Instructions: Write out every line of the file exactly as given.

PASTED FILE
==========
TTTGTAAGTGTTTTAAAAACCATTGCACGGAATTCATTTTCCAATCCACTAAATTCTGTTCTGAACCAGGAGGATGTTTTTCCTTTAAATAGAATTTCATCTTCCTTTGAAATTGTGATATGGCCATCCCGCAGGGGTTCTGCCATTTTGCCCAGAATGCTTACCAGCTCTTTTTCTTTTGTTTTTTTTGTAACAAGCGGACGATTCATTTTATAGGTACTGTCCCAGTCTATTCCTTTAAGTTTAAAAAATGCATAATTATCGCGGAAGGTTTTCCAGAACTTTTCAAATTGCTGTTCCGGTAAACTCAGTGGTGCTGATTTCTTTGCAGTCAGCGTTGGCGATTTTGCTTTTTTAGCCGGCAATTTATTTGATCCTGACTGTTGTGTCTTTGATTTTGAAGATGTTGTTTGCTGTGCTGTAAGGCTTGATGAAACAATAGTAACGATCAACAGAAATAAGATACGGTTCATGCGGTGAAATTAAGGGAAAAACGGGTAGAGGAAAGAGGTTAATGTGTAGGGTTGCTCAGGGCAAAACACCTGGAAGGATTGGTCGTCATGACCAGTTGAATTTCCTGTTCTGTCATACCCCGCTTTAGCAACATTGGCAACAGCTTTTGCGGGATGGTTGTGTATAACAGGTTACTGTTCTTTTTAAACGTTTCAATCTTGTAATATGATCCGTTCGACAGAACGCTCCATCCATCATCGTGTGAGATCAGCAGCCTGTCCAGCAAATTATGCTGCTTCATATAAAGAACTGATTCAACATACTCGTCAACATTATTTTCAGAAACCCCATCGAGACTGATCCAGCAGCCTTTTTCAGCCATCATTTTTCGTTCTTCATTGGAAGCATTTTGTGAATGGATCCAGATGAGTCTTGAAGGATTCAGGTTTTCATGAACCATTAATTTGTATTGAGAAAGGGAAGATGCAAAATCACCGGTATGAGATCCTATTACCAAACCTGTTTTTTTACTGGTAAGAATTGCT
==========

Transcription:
TTTGTAAGTGTTTTAAAAACCATTGCACGGAATTCATTTTCCAATCCACTAAATTCTGTTCTGAACCAGGAGGATGTTTTTCCTTTAAATAGAATTTCATCTTCCTTTGAAATTGTGATATGGCCATCCCGCAGGGGTTCTGCCATTTTGCCCAGAATGCTTACCAGCTCTTTTTCTTTTGTTTTTTTTGTAACAAGCGGACGATTCATTTTATAGGTACTGTCCCAGTCTATTCCTTTAAGTTTAAAAAATGCATAATTATCGCGGAAGGTTTTCCAGAACTTTTCAAATTGCTGTTCCGGTAAACTCAGTGGTGCTGATTTCTTTGCAGTCAGCGTTGGCGATTTTGCTTTTTTAGCCGGCAATTTATTTGATCCTGACTGTTGTGTCTTTGATTTTGAAGATGTTGTTTGCTGTGCTGTAAGGCTTGATGAAACAATAGTAACGATCAACAGAAATAAGATACGGTTCATGCGGTGAAATTAAGGGAAAAACGGGTAGAGGAAAGAGGTTAATGTGTAGGGTTGCTCAGGGCAAAACACCTGGAAGGATTGGTCGTCATGACCAGTTGAATTTCCTGTTCTGTCATACCCCGCTTTAGCAACATTGGCAACAGCTTTTGCGGGATGGTTGTGTATAACAGGTTACTGTTCTTTTTAAACGTTTCAATCTTGTAATATGATCCGTTCGACAGAACGCTCCATCCATCATCGTGTGAGATCAGCAGCCTGTCCAGCAAATTATGCTGCTTCATATAAAGAACTGATTCAACATACTCGTCAACATTATTTTCAGAAACCCCATCGAGACTGATCCAGCAGCCTTTTTCAGCCATCATTTTTCGTTCTTCATTGGAAGCATTTTGTGAATGGATCCAGATGAGTCTTGAAGGATTCAGGTTTTCATGAACCATTAATTTGTATTGAGAAAGGGAAGATGCAAAATCACCGGTATGAGATCCTATTACCAAACCTGTTTTTTTACTGGTAAGAATTGCT